You can listen to the first part of this series here.
The Doctrines of Grace are some of the most beautiful truths of the Gospel that were clarified as a result of the Protestant Reformation. Many Christians have found them to deepen their understanding of the Gospel and their appreciation of the lavish grace poured out upon us in salvation from the Lord. They are a great, Biblical summary of key points of the Bible’s teaching on soteriology (theology of salvation). However, many Evangelicals still don’t understand the Doctrines of Grace or are unconvinced of their Biblical support.
The topic of Calvinism has generated no small amount of controversy, yet many times, the arguments and internet debates tend to generate more heat than light. My hope in this series of articles is to help shed some light on the topic by laying out the major teachings of the Doctrines of Grace and their Biblical support. While I will mention some of the counterpoints, this series will not be primarily focused on responding to criticisms but rather on laying out a positive Biblical case for the Doctrines of Grace.
Before we jump into the five points though, we should go through some necessary introductions and definitions.
The Five Points of Calvinism?
More popularly known as the 5 points of Calvinism, these doctrines have enjoyed a recent revival among contemporary Evangelicalism. The name, however, can be a bit of an unfortunate misnomer.
Firstly, the name seems to imply that these five points encapsulate the totality of Calvinism (better called Reformed Theology). However, this is a woefully anemic understanding of Reformed Theology, of which the Doctrines of Grace (though they play an important role in Reformed thought) are not the sum total of the depths of insights that the Reformed Tradition has to offer.
The late R.C. Sproul helpfully clarifies,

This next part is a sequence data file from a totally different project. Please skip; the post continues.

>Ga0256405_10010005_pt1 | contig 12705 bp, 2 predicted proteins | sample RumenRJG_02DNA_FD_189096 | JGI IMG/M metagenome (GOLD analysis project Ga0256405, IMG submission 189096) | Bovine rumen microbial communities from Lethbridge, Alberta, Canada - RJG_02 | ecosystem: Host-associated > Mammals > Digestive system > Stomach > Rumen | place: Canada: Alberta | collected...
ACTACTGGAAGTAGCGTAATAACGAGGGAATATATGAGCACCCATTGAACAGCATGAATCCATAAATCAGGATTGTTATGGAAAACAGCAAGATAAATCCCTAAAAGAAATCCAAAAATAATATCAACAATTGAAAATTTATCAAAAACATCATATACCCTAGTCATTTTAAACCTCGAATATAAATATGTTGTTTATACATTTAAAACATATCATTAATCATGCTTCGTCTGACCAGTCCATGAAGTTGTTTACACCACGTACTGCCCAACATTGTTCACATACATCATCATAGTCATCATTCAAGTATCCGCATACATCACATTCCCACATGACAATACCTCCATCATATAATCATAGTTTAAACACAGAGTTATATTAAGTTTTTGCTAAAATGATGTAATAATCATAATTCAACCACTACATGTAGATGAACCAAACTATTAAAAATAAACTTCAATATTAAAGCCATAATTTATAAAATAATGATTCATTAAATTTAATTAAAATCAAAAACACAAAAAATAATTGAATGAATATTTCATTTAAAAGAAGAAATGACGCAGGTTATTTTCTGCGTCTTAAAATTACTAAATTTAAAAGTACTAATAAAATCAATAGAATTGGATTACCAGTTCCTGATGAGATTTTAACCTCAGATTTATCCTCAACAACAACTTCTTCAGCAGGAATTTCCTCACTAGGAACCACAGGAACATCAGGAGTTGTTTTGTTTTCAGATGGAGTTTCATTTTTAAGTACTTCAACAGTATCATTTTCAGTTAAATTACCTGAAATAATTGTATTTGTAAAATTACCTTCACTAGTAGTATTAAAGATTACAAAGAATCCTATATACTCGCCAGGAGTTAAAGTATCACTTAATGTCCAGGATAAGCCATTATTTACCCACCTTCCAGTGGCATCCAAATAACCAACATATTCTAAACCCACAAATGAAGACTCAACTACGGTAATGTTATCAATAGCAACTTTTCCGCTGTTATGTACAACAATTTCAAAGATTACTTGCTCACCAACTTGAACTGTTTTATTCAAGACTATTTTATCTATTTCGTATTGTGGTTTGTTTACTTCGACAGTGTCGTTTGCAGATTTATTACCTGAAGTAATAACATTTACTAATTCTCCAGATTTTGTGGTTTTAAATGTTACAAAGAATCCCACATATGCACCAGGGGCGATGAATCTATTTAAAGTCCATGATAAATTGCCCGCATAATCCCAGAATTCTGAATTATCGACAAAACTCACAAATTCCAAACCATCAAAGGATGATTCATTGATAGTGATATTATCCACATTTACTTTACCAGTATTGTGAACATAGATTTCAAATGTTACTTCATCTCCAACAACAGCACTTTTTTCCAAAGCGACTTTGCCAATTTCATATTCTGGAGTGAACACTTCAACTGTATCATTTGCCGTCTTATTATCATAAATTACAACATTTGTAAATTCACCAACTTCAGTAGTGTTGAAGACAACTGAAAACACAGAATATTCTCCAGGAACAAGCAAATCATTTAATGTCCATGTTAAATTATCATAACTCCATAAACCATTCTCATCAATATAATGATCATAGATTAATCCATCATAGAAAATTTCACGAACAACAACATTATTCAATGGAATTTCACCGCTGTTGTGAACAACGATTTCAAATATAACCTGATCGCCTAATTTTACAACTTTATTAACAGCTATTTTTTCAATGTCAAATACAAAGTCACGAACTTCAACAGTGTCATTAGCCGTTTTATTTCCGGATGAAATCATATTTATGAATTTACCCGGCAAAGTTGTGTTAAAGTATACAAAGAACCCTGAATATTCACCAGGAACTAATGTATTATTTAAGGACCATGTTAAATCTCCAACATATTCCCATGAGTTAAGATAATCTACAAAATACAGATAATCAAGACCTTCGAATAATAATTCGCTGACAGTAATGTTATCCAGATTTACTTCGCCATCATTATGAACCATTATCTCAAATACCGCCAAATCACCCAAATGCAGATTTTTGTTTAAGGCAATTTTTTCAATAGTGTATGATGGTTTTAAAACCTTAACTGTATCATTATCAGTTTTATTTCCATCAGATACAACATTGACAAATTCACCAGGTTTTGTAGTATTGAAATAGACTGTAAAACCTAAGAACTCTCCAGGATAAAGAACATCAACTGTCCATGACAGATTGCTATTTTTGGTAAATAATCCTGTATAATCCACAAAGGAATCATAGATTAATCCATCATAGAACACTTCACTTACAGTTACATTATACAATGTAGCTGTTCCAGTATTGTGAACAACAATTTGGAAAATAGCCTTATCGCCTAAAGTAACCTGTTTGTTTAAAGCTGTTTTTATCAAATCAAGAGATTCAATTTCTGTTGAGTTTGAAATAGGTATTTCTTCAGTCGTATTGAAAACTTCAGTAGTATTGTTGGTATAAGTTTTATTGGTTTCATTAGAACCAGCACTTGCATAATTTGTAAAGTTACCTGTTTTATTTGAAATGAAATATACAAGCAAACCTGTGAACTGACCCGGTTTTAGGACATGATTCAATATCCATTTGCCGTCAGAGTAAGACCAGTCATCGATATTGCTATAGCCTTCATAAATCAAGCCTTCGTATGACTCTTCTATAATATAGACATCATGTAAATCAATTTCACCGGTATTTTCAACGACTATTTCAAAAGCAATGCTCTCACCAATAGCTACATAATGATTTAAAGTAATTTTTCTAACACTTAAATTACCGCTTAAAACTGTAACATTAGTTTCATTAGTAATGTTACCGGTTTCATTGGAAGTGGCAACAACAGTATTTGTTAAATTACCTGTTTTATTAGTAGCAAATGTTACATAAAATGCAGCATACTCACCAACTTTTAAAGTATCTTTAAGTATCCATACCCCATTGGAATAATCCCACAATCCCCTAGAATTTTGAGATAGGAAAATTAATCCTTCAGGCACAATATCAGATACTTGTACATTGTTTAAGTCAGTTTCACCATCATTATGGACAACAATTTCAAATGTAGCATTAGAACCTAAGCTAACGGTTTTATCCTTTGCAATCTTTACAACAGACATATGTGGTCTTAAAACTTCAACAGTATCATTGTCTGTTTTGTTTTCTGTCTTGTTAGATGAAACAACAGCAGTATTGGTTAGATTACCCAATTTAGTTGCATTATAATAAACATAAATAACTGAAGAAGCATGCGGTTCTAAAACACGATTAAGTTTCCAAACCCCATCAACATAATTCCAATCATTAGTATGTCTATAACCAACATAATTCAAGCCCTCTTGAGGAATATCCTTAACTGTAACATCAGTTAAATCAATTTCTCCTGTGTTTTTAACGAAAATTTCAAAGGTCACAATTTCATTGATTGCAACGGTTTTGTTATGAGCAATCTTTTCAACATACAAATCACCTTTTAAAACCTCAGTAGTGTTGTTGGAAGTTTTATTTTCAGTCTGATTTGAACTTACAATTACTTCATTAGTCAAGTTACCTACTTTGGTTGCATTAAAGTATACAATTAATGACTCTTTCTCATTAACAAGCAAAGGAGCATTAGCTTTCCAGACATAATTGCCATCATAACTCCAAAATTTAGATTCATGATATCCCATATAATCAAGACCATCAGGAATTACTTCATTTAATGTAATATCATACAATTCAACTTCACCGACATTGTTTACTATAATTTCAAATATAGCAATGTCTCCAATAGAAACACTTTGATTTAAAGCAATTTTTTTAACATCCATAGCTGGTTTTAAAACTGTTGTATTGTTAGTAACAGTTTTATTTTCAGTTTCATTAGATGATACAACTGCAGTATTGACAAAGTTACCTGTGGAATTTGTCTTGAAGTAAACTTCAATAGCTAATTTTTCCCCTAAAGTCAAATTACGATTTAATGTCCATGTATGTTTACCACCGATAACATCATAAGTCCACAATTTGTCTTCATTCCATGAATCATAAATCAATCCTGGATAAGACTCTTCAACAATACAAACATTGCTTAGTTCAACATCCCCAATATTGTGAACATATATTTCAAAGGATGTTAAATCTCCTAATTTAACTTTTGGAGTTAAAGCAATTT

“The late theologian Cornelius Van Til once made the observation that Calvinism is not to be identified with the so-called five points of Calvinism. Rather, Van Til concluded that the five points function as a pathway, or a bridge, to the entire structure of Reformed theology. Likewise, Charles Spurgeon argued that Calvinism is merely a nickname for biblical theology.”
These five points are simply a summary of the Bible’s teaching on salvation by grace alone (hence why I prefer the classical name – the Doctrines of Grace) and I will aim to show this through this series of articles.
Secondly, the name sometimes implies that they stem directly from John Calvin. In truth though, the formulation came after Calvin as a response from the Reformed to the Arminian Remonstrance that posited 5 points of objection in opposition to Reformed Theology. Perhaps ironically, Jacob Arminius (1560 – 1609) studied in Geneva under Calvin’s successor, Theodore Beza. He would eventually become a professor of theology and reject certain of Calvin’s doctrines pertaining to soteriology (theology of salvation). His followers, under the name Remonstrance, drafted up Five Articles and put them before the authorities in Holland. The Reformed response to these came at the Synod of Dort (1618-1619) which are reflected in the Canons of Dort and which became known popularly as the five points of Calvinism. So the five points of Calvinism were actually in response to the five points of objections the Arminians raised.
Soli Deo Gloria
One of the defining features of Reformed Theology (Calvinism) is its God-centeredness. The point which orients all of Reformed Theology is the glory of God. R.C. Sproul again helpfully clarifies: